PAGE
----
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The Asia News Network Launches English-Language Site
by
Posted On October 14, 2002
The Asia News Network (ANN), an alliance of Asian newspapers, has launched a site that offers news from its members along with market reports, currency information, and weather (http://www.asianewsnet.net). With the motto "We Know Asia Better," the site aims to provide an Asian perspective on the region's news. The resource launched with 11 newspapers and quickly added three more. ANN claims that its total daily circulation is more than 12 million copies and its combined readership is 50 million.

ANN's members include The Daily Star (Bangladesh), China Daily, The Statesman (India), The Jakarta Post (Indonesia), The Daily Yomiuri (Japan), Sin Chew Daily (from Malaysia, in Chinese), The Star (Malaysia), The Dawn (Pakistan), The Philippine Daily Inquirer, The Korea Herald, The Straits Times (Singapore), The Island (Sri Lanka), The Nation (Thailand), and Viet Nam News.

According to information on the site, the networking of Asian newspapers was initially discussed by editors who participated in the first Asian-German Editors Forum, which was organized by the Konrad Adenauer Foundation. In March 1999 the editors established ANN as a cooperative network to improve coverage of Asian affairs and enable the free exchange of content among the papers. The new site showcases their cooperation.

According to a report in The Star, Felix Soh, deputy editor of The Straits Times and chairman of the executive board of ANN, said: "The full potential of such an extensive network is waiting to be tapped. And we will tap it further as we actively explore other forms of cooperation beyond news exchanges."

Sheri Lanza, of Global InfoResources, Inc. and the author of International Business Information on the Web, was not terribly impressed with the new site. "While there were some ‘hard' news stories, many of the stories were more appropriate to a tabloid than to a legitimate newspaper…. [The stories were] dealing with corruption, sensationalism, sex, bribery, peeping toms, and house husbands. The Market Indicators were 4 days old and the Currency Rates about a week old." Basically she recommends the site be used in conjunction with other information resources. She also cautioned readers who are looking for the promised "true Asian perspective" to be aware of possible cultural and government-influenced bias in the participating newspapers.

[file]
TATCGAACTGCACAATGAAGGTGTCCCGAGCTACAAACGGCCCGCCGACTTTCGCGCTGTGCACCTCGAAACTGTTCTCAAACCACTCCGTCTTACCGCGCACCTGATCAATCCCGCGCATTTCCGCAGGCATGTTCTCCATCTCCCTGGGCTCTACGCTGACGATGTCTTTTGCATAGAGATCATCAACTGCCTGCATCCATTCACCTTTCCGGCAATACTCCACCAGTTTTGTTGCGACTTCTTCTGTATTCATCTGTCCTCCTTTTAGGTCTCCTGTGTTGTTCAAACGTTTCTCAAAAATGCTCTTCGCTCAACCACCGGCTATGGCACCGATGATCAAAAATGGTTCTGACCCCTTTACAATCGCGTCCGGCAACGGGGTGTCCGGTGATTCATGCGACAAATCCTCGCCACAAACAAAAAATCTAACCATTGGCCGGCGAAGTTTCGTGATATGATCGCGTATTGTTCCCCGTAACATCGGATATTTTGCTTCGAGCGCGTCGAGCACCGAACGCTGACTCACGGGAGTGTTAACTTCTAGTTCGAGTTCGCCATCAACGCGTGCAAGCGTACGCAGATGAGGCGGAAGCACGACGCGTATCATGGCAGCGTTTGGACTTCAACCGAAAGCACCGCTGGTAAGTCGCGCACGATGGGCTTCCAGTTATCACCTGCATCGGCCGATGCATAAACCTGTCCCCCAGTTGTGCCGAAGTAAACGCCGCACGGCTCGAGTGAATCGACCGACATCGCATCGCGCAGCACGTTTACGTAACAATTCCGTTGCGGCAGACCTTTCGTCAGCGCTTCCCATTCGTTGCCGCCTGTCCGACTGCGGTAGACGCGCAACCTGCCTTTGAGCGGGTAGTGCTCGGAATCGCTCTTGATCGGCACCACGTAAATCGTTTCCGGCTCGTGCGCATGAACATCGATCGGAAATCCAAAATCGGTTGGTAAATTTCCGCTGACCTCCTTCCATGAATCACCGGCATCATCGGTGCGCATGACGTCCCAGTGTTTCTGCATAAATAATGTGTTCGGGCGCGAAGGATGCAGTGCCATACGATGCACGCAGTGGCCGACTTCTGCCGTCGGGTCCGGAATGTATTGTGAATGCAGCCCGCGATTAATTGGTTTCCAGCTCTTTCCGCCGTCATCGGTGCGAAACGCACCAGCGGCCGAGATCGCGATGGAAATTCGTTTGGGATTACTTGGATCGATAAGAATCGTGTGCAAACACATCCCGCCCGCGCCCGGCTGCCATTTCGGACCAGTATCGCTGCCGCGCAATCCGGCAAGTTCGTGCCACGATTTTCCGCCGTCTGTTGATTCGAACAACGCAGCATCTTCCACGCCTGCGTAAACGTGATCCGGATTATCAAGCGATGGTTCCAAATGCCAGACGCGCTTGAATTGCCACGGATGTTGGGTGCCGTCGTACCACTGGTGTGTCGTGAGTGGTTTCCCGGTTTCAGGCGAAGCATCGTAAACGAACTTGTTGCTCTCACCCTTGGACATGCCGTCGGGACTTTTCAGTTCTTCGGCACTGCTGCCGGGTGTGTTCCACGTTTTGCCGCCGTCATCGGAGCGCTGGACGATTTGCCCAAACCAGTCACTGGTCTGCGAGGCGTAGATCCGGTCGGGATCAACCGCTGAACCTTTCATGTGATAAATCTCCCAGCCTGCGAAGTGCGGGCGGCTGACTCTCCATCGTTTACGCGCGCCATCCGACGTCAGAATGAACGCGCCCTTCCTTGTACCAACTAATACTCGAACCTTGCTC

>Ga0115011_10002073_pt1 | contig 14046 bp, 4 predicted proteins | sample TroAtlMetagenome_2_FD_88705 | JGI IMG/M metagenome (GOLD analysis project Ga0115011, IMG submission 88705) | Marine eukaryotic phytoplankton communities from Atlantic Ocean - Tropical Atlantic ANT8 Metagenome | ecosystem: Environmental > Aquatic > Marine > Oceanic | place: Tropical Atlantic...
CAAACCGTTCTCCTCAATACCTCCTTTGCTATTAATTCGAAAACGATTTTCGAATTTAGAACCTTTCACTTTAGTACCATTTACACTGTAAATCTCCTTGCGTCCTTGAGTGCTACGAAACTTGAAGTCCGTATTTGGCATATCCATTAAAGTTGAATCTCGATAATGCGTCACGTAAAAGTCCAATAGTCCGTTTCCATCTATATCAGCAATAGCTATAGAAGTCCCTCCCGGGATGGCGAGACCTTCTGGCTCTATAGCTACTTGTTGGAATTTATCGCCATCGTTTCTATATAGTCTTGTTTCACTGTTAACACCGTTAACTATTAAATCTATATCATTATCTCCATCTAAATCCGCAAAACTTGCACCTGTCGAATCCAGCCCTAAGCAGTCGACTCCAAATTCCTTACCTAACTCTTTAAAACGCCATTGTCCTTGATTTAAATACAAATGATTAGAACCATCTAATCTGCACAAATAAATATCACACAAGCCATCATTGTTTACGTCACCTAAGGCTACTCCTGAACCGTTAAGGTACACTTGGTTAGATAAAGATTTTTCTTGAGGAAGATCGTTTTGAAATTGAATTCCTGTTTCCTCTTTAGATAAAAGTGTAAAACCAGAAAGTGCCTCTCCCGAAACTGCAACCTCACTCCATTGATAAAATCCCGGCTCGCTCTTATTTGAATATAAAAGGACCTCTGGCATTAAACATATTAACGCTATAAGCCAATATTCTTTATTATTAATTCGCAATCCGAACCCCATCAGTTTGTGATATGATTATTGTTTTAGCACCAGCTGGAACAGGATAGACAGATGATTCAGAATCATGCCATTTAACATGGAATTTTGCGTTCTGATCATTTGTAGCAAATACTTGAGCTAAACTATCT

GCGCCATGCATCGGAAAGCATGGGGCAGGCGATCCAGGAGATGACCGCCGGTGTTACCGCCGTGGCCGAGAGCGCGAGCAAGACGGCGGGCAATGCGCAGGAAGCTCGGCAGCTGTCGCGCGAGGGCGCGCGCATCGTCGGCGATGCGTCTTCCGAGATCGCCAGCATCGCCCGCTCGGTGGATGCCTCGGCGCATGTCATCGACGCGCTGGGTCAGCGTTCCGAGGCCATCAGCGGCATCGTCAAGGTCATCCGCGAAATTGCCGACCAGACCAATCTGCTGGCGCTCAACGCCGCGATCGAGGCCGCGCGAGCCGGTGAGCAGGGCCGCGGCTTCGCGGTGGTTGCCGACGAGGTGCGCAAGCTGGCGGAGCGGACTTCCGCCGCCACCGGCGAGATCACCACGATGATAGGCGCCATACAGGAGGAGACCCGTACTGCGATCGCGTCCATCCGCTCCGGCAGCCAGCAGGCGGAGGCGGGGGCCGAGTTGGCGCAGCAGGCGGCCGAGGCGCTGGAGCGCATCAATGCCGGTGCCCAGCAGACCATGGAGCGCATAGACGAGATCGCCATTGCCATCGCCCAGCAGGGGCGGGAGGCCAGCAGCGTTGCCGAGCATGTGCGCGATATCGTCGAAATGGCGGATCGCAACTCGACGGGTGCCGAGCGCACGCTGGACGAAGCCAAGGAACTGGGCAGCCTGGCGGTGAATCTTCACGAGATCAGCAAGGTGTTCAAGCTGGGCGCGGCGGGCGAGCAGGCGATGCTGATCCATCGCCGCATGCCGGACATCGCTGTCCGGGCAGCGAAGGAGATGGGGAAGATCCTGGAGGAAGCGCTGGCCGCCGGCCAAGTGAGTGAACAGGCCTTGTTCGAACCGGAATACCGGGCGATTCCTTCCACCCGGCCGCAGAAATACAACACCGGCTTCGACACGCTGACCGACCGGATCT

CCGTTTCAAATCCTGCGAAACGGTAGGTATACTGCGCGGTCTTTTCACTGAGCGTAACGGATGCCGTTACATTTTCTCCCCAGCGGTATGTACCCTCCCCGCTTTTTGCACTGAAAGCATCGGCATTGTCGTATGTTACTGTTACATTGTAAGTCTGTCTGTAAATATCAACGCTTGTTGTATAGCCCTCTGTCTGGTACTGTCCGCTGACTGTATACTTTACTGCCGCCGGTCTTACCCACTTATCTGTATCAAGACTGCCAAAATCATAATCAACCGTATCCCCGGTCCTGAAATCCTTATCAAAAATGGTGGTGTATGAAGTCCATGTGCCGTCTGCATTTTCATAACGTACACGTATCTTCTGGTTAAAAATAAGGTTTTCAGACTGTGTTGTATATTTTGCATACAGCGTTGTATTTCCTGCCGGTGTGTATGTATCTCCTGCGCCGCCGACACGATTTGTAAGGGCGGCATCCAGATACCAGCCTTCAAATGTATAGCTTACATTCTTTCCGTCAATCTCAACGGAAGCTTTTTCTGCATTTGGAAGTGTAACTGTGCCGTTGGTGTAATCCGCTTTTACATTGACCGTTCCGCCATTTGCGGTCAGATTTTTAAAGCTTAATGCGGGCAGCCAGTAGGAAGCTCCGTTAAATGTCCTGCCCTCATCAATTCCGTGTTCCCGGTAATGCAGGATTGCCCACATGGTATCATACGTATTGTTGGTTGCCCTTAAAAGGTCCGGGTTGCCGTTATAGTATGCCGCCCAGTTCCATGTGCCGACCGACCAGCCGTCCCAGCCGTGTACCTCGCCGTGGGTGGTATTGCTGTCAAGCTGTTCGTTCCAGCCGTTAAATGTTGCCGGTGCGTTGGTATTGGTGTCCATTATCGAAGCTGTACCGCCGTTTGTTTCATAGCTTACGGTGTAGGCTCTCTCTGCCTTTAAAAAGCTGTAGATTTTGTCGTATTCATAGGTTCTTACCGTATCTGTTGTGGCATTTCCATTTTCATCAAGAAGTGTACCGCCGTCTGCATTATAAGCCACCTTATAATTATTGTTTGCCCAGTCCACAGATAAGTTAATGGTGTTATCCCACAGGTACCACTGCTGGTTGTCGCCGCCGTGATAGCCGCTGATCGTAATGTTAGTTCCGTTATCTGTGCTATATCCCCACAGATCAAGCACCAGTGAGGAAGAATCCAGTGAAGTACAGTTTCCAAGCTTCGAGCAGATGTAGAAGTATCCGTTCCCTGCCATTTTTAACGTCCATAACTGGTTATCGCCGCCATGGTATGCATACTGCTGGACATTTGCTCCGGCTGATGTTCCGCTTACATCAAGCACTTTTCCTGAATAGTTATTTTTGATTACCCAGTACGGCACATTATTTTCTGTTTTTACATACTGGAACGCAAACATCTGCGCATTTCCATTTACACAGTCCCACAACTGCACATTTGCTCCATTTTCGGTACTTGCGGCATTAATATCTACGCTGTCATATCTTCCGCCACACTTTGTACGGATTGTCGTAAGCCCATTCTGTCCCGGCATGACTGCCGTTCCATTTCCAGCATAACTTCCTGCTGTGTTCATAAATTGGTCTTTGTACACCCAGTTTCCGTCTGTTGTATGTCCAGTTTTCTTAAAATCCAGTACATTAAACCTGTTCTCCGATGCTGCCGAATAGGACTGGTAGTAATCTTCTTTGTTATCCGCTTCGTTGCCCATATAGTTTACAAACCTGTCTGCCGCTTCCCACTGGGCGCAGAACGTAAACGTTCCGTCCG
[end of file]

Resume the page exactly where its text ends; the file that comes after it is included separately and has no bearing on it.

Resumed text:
Alkman Granitsas, a reporter for The Asian Wall Street Journal, said, "Some of the newspapers, such as The Straits Times and Beijing's China Daily, have close ties to their governments, and their editorial policies often hew closely to a government line."

Two sites recommended by Lanza for good news resources are AsiaSource (http://www.asiasource.org), and Asia Pacific Management Forum (http://www.apmforum.com).

I was quite impressed with AsiaSource, which was developed by the Asia Society "to meet the need for timely, reliable, unbiased information and assistance regarding the cultural, economic, social, historical, and political dimensions of Asia." The Asia Society, based in New York, is a nonprofit, nonpartisan educational organization that provides a forum for building awareness of the more than 30 countries broadly defined as the Asia-Pacific region. AsiaSource presents a collection of the latest news from a diverse range of sources. The site also provides a Regional News Sources section with links to English-language resources from around the world, such as news agencies, newspapers by country (including some of the ANN papers), and economic and business journals.

While ANN might be a bit tabloid-oriented and rough around the edges at this point, it does provide a window on the editorial preferences of some key reporting outlets in Asia. You can also use it as a handy link to the Web sites of its participating publications.


Paula J. Hane is a freelance writer and editor covering the library and information industries. She was formerly Information Today, Inc.’s news bureau chief and editor of NewsBreaks.


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